- Article 1. Foundations and Corrections to Einstein\'s Special and General Theories of Relativity, Part 1.

- Introduction
- Some Ether History
- The Calculus
- Relativity and Logical Error
- A privileged Observer
- The Fock Criticism and Other Significant Matters
- Why Different derivations?
- A Corrected Derivation; References for part 1

- Article 2. A Corrected Derivation for the Special Theory of Relativity

- The Fundamental Postulates
- Pre-derivation Comments
- The Derivation
- The Time Continuum
- Standard Light-clocks and c
- Infinitesimal Light-clock Analysis
- An Interpretation
- A Speculation
- Reciprocal Relations
- Notes; References

- Article 3. Foundations and Corrections to Einstein\'s Special and General Theories Relativity, Part 2

- Some Special Theory Effects
- General Effects
- Relativistic Alterations
- Gravitational Alterations
- Substratum Analysis
- Minimizing Singularities
- Speculative Applications
- Prior to Expansion, Expansion and Pseudo-White Hole Effects
- Notes; References to part 2
- Index

from the Preface

It is actually dangerous for me to present the material that appears within this book due to the usual misunderstandings. Any scientist who claims that there are fundamental errors within the foundational methods used to obtain Einstein?s General and Special Theories of relativity may be greatly ridiculed by his colleagues who do not read carefully. The reason for this has nothing to do with science but has everything to do with scientific careers, research grants and the like. Thousands upon thousands of individuals have built their entire professional careers upon these two theories and their ramifications. The theoretical science produced is claimed to be ?rational? since it follows the patterns of a mathematical structure. As a mathematician who produces such structures, it is particular abhorrent to the scientific community if I make such a claim. Mathematicians seem to have an unsettling effect upon some members of the physical science community, especially when a mathematician delves into a natural science. After all, it was the mathematician Hilbert who, without any great effort, was actually the first to present, in a public form, the so-called Einstein gravitational field equations.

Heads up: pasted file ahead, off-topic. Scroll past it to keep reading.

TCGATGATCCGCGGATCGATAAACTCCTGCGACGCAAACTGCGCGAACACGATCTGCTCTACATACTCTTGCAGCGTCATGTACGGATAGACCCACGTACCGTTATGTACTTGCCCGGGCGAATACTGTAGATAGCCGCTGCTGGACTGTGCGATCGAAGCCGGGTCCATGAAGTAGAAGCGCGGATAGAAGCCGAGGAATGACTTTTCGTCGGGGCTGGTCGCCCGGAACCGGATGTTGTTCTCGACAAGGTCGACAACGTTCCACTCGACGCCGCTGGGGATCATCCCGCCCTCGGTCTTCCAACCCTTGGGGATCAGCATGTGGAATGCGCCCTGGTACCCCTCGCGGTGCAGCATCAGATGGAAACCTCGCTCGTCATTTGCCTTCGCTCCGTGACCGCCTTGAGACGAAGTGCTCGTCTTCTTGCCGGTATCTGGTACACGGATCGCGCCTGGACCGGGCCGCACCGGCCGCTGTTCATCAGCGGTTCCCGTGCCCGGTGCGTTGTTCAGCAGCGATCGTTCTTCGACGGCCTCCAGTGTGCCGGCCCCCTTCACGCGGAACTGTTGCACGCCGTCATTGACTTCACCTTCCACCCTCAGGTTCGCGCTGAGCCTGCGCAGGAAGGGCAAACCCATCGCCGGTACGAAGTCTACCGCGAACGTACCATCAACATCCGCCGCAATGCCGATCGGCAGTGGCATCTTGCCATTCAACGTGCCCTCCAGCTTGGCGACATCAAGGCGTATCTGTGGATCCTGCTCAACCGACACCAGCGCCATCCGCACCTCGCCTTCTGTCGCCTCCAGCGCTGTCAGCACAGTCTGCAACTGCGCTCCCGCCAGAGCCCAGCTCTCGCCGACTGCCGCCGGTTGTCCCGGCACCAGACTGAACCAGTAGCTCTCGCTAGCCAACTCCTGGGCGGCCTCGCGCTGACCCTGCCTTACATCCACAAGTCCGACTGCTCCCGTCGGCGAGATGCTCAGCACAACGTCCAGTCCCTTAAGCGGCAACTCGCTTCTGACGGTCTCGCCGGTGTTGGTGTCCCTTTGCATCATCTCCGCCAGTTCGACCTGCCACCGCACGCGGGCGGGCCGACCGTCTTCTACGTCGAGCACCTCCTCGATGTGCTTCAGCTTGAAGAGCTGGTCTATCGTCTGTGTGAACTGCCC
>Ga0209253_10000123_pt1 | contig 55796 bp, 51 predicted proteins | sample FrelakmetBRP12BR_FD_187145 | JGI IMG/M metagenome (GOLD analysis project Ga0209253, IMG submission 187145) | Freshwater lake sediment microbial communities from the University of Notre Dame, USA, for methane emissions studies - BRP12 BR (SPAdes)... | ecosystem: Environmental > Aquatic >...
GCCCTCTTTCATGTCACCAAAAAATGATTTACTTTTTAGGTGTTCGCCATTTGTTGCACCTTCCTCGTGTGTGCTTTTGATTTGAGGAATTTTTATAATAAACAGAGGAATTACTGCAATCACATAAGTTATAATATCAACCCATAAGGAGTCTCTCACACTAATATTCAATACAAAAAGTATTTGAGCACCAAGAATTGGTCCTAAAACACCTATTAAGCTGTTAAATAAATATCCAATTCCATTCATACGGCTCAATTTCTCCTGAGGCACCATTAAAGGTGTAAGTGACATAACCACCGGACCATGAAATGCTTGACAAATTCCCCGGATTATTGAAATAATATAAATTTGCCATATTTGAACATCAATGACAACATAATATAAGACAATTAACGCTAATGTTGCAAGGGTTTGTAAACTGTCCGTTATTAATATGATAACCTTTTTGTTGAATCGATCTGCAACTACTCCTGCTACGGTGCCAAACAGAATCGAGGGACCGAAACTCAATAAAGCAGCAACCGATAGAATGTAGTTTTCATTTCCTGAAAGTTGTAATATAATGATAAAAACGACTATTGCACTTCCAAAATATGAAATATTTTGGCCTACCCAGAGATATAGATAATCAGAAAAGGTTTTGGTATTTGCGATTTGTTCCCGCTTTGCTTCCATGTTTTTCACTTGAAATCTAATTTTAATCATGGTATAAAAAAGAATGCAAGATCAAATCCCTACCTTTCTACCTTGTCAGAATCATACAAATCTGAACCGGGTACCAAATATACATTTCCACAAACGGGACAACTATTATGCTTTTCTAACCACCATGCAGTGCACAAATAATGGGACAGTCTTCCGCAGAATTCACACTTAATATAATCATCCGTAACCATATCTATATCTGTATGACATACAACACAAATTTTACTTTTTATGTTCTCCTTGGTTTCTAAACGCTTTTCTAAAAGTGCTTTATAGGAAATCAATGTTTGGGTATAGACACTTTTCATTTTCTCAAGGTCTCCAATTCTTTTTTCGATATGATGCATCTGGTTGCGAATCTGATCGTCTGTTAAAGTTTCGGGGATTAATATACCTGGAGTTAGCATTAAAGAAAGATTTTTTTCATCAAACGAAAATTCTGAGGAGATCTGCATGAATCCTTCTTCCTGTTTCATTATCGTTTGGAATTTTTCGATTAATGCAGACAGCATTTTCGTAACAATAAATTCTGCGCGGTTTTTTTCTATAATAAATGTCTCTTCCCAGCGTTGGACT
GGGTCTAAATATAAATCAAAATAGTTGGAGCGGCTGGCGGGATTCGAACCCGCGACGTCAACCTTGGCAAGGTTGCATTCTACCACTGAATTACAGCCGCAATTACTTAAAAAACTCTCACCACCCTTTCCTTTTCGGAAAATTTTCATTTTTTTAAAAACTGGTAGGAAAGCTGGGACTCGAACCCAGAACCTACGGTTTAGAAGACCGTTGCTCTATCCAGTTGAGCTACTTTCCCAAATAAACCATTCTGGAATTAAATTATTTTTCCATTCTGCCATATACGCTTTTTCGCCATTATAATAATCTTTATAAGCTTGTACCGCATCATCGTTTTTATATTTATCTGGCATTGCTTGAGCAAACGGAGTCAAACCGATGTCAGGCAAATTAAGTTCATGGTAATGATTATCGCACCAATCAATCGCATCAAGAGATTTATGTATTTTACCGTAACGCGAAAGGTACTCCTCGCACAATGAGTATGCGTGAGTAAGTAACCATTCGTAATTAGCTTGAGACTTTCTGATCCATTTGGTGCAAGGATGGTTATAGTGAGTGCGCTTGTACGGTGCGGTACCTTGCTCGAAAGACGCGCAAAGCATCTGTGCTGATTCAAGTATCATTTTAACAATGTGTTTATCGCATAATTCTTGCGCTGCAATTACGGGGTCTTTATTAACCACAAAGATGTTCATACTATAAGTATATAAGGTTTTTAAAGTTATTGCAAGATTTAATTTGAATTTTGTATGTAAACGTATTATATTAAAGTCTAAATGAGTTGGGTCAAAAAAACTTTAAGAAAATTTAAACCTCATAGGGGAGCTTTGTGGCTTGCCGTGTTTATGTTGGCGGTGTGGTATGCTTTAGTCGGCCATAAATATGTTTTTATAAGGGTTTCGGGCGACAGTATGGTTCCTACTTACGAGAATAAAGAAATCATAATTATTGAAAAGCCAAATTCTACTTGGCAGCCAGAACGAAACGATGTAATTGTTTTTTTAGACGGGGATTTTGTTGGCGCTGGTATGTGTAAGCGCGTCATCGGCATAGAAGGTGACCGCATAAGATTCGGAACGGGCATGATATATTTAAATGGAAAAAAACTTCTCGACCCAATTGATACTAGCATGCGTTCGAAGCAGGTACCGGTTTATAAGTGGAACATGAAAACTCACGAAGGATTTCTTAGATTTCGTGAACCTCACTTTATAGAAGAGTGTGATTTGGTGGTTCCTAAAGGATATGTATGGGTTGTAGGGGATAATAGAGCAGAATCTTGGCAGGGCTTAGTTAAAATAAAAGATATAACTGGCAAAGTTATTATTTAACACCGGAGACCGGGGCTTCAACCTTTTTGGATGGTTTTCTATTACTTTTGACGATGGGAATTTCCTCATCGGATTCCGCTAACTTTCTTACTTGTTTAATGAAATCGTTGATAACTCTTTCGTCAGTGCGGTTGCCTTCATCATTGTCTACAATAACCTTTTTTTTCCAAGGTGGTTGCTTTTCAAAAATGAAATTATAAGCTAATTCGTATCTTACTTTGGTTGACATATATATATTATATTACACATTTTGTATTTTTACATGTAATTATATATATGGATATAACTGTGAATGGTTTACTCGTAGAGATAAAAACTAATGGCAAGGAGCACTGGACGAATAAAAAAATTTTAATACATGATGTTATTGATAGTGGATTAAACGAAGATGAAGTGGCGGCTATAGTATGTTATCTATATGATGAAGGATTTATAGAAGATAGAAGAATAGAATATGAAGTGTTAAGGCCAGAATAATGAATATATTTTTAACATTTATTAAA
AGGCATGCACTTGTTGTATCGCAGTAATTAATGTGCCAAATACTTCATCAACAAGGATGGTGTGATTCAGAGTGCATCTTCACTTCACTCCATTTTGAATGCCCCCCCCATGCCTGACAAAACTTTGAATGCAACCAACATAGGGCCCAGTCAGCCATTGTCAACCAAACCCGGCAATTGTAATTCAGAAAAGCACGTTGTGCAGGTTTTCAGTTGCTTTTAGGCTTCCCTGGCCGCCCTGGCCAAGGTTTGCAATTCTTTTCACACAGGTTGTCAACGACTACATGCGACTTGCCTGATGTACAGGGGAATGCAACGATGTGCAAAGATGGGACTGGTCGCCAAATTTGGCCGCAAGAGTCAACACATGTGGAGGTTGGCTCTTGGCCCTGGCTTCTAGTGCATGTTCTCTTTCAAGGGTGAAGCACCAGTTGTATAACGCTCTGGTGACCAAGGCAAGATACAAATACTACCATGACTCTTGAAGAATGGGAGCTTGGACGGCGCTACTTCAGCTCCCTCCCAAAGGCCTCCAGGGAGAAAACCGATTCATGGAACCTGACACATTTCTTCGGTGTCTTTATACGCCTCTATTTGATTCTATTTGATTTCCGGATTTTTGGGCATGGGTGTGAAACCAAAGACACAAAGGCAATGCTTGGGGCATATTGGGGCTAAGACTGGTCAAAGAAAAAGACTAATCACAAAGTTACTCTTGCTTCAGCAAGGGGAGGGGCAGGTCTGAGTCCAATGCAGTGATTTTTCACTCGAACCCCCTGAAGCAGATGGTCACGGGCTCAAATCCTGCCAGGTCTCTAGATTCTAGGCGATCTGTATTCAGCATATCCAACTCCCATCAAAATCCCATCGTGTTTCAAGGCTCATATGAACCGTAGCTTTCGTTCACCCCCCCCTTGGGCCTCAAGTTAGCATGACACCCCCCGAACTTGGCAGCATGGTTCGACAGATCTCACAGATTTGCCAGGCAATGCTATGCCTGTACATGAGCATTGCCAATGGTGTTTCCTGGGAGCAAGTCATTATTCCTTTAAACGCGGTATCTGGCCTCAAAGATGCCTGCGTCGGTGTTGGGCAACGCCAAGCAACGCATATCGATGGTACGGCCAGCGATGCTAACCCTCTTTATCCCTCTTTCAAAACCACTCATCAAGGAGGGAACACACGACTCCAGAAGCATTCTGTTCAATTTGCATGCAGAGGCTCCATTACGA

Now please read the following very carefully. The results presented here and in my published papers on this subject are not intended to denigrate those scientists who have, in the past, contributed to these Einsteinian theories or who continue to do so. The corrections I have made are in the foundations for these theories. The corrections are totally related to how the results are interpreted physically. These corrections do not contradict the results obtained when the Einsteinian approach and the language used are considered as models for behavior. These corrections are based upon newly discovered rules for rigorous infinitesimal modeling. These results may also be significant to those that hold to the belief that many events within the natural world are produced classically by a zero-point radiation field.

Many unqualified individuals continue to present their own alternatives to these Einstein theories, some claiming that the results are but an exercise in high-school algebra. Certain scientific groups tend to categorize any and all criticisms of the Einstein theories as coming from the unqualified and lump such criticisms into the same unworthy category. However, many highly qualified scientists of the past such as Builder, Fock, Ives and Dingle have made such claims relative to the foundations of these two theories. For Ives, the fundamental approach was to assume that such a thing as length contraction, and not time dilation, is a real natural effect and it is this that leads to the Einstein conclusions. In order to eliminate these criticisms, Lawden states the ?modern? interpretation that length contraction has no physical meaning, and only ?time dilation? is of significance. This modern assumption is certainly rather ad hoc in character. Further, many theory paradoxes still appear within the literature and are simply ignored by the scientific community. There is, however, a reason for this...